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All-Star Notes: Harper can talk a good game, too
Question of the Day
KANSAS CITY, Mo. — His face red, his eyes squinting into rows of cameras around his small table, Bryce Harper smiled, laughed and took in the scene during 45 minutes of questioning at Monday’s All-Star media day.
The queries ranged from the absurd, like what music he has on his iPod and how many times he hears the word “clown” in a day, to the introspective, like his admiration and idolization of Kansas City Royals Hall of Famer George Brett. They did not let up, there was no opportunity to pause.
When it was over, the Washington Nationals’ 19-year-old phenom took a deep breath, joked with the last reporter who’d stuck around at his table and took the placard denoting that station as his off its Velcro hinges. The Home Run Derby awaited. Harper wasn’t sure what else would.
“I’m not going to swing at the first pitch, I hope,” he said of Tuesday night’s All-Star Game. “If I go 0-fer I really don’t care. It’s just a time to enjoy myself.”
About an hour earlier, the Angels’ 20-year-old phenom Mike Trout sat at the same station. The two former Arizona Fall League teammates have come to be chummy, and they exchange texts regularly when one or the other is pulling off some unbelievable feat. A few months ago, both were in the Fall League’s Rising Stars game. Now they’re All-Stars.
“He’s gone through a lot,” Trout said. “He’s been rated a No. 1 prospect since he’s 6 years old…. The things he’s done this year and at that age, it’s pretty unbelievable.”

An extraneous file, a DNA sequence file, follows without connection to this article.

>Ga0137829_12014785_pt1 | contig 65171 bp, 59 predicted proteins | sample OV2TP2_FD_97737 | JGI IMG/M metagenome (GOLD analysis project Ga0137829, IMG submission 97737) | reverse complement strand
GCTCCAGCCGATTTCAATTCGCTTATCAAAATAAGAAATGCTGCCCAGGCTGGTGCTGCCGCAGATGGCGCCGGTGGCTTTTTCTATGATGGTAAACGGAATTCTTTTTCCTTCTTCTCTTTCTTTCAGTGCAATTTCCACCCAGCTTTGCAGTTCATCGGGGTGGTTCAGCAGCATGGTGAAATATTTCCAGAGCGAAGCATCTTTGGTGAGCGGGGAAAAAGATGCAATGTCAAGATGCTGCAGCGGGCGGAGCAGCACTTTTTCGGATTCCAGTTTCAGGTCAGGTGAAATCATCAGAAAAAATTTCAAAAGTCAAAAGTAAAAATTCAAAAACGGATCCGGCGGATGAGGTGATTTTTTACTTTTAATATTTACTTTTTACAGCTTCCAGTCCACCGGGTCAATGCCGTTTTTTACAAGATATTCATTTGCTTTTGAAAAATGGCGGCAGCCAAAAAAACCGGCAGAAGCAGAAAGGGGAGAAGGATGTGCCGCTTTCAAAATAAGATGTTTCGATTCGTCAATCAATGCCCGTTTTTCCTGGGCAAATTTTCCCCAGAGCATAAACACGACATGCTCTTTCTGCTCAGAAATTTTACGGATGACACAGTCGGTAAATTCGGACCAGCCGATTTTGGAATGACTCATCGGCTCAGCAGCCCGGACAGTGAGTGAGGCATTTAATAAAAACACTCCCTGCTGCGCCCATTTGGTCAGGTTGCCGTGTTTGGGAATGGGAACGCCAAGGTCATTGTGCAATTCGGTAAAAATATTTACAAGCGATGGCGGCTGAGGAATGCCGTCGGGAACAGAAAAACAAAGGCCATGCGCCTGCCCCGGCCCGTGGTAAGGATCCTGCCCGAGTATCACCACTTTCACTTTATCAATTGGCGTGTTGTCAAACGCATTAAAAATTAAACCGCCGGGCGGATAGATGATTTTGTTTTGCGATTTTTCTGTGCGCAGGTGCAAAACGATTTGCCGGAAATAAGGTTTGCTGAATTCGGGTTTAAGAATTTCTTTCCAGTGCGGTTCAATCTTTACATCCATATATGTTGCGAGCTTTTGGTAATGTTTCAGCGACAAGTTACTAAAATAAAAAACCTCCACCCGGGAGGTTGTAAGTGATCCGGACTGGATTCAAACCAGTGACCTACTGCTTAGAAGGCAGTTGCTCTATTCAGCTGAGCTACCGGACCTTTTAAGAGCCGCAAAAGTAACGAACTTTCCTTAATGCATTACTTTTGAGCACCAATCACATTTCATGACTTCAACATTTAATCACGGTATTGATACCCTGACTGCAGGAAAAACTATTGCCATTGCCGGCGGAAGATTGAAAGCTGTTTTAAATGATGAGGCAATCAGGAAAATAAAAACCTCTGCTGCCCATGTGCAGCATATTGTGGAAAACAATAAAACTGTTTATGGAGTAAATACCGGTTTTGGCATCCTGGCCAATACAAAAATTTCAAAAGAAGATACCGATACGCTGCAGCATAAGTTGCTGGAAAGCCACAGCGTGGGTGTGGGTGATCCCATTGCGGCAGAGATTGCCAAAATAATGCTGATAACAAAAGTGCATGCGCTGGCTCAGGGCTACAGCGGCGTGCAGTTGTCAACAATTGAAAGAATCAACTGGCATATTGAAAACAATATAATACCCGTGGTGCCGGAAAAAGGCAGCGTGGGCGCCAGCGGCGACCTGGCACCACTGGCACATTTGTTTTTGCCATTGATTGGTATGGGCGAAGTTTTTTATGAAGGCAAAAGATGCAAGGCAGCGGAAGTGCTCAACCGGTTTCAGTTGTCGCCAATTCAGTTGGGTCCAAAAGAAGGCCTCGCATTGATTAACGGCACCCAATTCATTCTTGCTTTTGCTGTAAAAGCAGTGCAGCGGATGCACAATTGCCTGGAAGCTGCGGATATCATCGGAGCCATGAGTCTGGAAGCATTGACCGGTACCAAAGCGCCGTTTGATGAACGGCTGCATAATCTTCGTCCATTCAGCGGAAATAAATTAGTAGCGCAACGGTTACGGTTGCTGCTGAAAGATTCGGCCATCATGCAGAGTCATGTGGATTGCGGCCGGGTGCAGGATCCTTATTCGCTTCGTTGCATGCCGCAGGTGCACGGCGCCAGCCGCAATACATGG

Wake-up call for Hamels
Phillies left-hander Cole Hamels chose Harper’s first at-bat against him in May to hit Harper with a ‘Welcome to the big leagues’ pitch. Harper subsequently stole home on him. A war of words between the two teams followed.
“That [steal of home] was probably the most impressive thing I’ve seen,” Hamels said. “Unfortunately, I had to be on the bitter end of the stick on that, but … it definitely shows you a lot about what he does. I think it’s taught me something about baseball: to push harder and play harder. I can thank him for it, too.”
The Nationals’ trio of All-Stars flew from Washington to Kansas City on the Lerner family’s plane Sunday night, spending the time talking with principal owner Ted Lerner and his family and watching Stephen Strasburg’s Yorkie, Bentley, do tricks.
“Definitely a first,” Strasburg said. “Had our dog doing tricks for the Lerners and everything. He can play dead. There was a little turbulence, and he was a little nervous, but once it mellowed out a little bit you point your finger at him and he’ll fall over.”
“We had some fun, some smiles, some jokes, but once we landed we were like, ‘All right, let’s get it going now,’” Gio Gonzalez said. “Me and Stras are going to be competing who’s going to catch the most fly balls in the outfield today.”
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About the Author
Amanda Comak covers the Washington Nationals and comes to The Washington Times from the Cape Cod Times and after stints with MLB.com and the Amsterdam (N.Y.) Recorder. A Massachusetts native and 2008 graduate of Boston University, Amanda can be reached at firstname.lastname@example.org and you can follow her on Twitter @acomak.
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